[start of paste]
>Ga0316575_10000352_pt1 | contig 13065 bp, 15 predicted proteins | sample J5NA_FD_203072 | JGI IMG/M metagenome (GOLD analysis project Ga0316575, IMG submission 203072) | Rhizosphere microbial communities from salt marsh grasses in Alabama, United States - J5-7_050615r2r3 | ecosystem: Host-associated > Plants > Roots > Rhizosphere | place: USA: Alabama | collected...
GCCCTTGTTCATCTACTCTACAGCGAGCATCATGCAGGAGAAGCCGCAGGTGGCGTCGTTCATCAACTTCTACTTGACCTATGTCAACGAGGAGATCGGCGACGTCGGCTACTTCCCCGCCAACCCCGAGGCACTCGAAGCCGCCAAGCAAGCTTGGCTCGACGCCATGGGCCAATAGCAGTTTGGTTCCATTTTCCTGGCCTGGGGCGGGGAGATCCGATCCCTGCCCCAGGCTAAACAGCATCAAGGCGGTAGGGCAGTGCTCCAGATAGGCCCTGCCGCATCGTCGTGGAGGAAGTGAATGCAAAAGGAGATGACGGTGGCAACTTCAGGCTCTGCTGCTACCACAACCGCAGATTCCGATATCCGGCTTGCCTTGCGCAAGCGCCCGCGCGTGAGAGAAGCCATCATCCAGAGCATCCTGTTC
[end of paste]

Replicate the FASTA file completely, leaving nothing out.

>Ga0316575_10000352_pt1 | contig 13065 bp, 15 predicted proteins | sample J5NA_FD_203072 | JGI IMG/M metagenome (GOLD analysis project Ga0316575, IMG submission 203072) | Rhizosphere microbial communities from salt marsh grasses in Alabama, United States - J5-7_050615r2r3 | ecosystem: Host-associated > Plants > Roots > Rhizosphere | place: USA: Alabama | collected...
GCCCTTGTTCATCTACTCTACAGCGAGCATCATGCAGGAGAAGCCGCAGGTGGCGTCGTTCATCAACTTCTACTTGACCTATGTCAACGAGGAGATCGGCGACGTCGGCTACTTCCCCGCCAACCCCGAGGCACTCGAAGCCGCCAAGCAAGCTTGGCTCGACGCCATGGGCCAATAGCAGTTTGGTTCCATTTTCCTGGCCTGGGGCGGGGAGATCCGATCCCTGCCCCAGGCTAAACAGCATCAAGGCGGTAGGGCAGTGCTCCAGATAGGCCCTGCCGCATCGTCGTGGAGGAAGTGAATGCAAAAGGAGATGACGGTGGCAACTTCAGGCTCTGCTGCTACCACAACCGCAGATTCCGATATCCGGCTTGCCTTGCGCAAGCGCCCGCGCGTGAGAGAAGCCATCATCCAGAGCATCCTGTTC